A human-centred agenda is needed in the transformation of work
Digitalization challenges the ways we work but workers and human know-how are still needed in the future. Image: Lassi Karia 2016
The International Labour Organisation ILO celebrates its 100th anniversary. New ways to work and the effects of globalisation and digitalization on the position of workers are in focus when ILO promotes decent work and fair working conditions all over the world.
The task of the International Labour Organisation ILO is to draft and monitor the implementation of international labour conventions. ILO’s work to advance social justice in working life has already lasted for 100 years. For its 100th anniversary, the organisation published Centenary Initiatives on the basis of which the organisation’s work and priorities will be developed. The report on the Future of Work was published on January 22.
New ways to work, such as platform work, are some of ILO’s strongest focus areas. Such structures are estimated to have a growing impact in our ways to work, the rules and regulations of work and the implementation of working conditions.
”New ways to work are well-known phenomena all over the world. They challenge the working conditions of workers and therefore also the operations of both workers and companies. We have to ensure, also in Finland, that we won’t create double standard labour markets where similar work is done with different set of rules”, PAM’s Industrial Policy Specialist Katri Jakosuo says.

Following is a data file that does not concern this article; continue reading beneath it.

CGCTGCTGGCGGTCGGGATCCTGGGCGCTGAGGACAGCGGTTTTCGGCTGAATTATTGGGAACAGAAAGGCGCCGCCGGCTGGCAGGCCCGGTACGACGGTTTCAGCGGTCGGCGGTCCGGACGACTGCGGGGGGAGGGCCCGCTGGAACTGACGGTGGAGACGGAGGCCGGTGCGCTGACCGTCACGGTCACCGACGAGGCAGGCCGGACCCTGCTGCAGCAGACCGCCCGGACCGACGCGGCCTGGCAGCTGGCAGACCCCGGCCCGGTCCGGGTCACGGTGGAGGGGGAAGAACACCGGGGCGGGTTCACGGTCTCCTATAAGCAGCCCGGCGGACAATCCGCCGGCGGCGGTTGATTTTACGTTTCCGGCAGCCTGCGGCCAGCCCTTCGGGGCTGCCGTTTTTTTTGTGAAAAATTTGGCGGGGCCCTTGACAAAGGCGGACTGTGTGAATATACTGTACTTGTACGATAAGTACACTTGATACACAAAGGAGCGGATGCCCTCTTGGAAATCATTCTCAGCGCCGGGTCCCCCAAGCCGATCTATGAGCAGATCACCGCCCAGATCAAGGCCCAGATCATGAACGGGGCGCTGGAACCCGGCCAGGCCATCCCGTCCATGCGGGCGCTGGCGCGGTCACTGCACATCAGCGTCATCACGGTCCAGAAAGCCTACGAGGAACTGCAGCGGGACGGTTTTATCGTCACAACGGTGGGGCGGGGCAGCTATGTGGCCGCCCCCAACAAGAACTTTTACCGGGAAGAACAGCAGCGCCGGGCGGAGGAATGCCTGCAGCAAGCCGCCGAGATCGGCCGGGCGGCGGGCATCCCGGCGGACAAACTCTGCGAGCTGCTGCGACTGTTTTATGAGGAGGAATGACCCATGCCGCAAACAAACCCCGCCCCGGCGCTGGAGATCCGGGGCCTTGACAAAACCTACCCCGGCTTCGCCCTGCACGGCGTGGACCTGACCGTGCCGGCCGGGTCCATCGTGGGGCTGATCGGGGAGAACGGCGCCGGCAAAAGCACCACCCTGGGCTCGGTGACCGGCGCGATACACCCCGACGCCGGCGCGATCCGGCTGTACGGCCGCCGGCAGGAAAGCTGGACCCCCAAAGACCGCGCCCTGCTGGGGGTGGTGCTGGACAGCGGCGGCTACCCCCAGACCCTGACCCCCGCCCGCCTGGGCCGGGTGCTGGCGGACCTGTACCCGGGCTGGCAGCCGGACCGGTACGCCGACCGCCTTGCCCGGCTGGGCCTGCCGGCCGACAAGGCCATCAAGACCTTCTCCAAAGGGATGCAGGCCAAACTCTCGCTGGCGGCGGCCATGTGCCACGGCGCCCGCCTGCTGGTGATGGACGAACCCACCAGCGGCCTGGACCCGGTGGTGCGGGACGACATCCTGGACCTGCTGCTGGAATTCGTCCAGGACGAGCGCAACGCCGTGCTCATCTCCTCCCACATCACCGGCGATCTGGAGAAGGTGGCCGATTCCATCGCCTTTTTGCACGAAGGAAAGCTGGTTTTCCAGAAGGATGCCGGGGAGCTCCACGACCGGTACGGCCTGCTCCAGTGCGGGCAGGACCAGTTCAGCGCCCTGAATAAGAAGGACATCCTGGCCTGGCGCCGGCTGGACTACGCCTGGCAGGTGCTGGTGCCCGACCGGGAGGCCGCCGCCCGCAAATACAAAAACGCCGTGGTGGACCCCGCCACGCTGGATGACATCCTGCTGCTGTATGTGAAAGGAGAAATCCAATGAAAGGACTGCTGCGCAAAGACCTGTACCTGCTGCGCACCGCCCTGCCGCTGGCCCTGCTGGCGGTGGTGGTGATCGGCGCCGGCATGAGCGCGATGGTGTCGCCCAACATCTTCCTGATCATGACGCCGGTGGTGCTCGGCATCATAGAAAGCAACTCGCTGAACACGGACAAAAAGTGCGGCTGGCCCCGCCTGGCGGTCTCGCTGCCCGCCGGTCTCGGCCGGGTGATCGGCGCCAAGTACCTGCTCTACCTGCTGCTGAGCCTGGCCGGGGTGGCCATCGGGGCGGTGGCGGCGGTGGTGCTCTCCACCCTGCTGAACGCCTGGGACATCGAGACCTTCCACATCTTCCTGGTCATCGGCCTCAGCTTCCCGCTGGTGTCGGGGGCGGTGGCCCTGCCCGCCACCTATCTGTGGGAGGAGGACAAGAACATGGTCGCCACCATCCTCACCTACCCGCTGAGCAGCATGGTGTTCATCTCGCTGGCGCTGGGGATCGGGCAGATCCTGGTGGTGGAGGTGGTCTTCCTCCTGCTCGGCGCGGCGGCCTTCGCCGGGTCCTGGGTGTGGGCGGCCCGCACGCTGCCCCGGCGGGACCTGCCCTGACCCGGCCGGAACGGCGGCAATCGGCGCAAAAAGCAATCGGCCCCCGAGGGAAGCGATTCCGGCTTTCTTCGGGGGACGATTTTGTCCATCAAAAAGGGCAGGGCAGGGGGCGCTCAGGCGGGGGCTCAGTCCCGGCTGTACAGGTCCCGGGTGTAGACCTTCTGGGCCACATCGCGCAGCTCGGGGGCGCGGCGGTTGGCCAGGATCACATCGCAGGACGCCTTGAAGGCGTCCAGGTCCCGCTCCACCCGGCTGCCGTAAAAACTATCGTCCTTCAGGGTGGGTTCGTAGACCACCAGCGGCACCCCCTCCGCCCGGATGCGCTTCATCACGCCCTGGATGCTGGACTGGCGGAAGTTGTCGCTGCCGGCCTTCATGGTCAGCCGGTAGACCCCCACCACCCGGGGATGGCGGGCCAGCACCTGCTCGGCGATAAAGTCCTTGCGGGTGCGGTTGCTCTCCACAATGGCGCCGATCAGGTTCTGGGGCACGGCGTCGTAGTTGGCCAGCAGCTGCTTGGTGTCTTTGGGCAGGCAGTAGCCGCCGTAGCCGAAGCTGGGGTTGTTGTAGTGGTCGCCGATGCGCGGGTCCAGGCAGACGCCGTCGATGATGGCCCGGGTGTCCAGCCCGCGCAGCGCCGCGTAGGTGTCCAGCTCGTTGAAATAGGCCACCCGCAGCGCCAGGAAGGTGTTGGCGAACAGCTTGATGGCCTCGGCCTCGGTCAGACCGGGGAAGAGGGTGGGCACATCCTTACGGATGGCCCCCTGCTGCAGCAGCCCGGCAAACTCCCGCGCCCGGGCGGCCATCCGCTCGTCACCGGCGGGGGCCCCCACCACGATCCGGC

Humans, not just robots
ILO’s report is very human-centred. Even when digitalization challenges the ways we work, human beings with their knowledge and skills are still needed. Therefore, it’s more important than ever to encourage people to reskill and upskill. Life-long learning and personal development have to be possible, also in future’s working life.
”In the transformation of work, we have to engage those foundations and structures which can be used to keep employees on board and make sure that their know-how and well-being are taken care of”, Jakosuo points out.
”For example, if a growing number of companies will offer their services 24/7 in the future, societies have to put more emphasis on offering also public transport and childcare services around the clock. The national and municipal decision-makers have to ensure that the needed services are available”, Jakosuo says.
Read ILO’s report on Future of work here.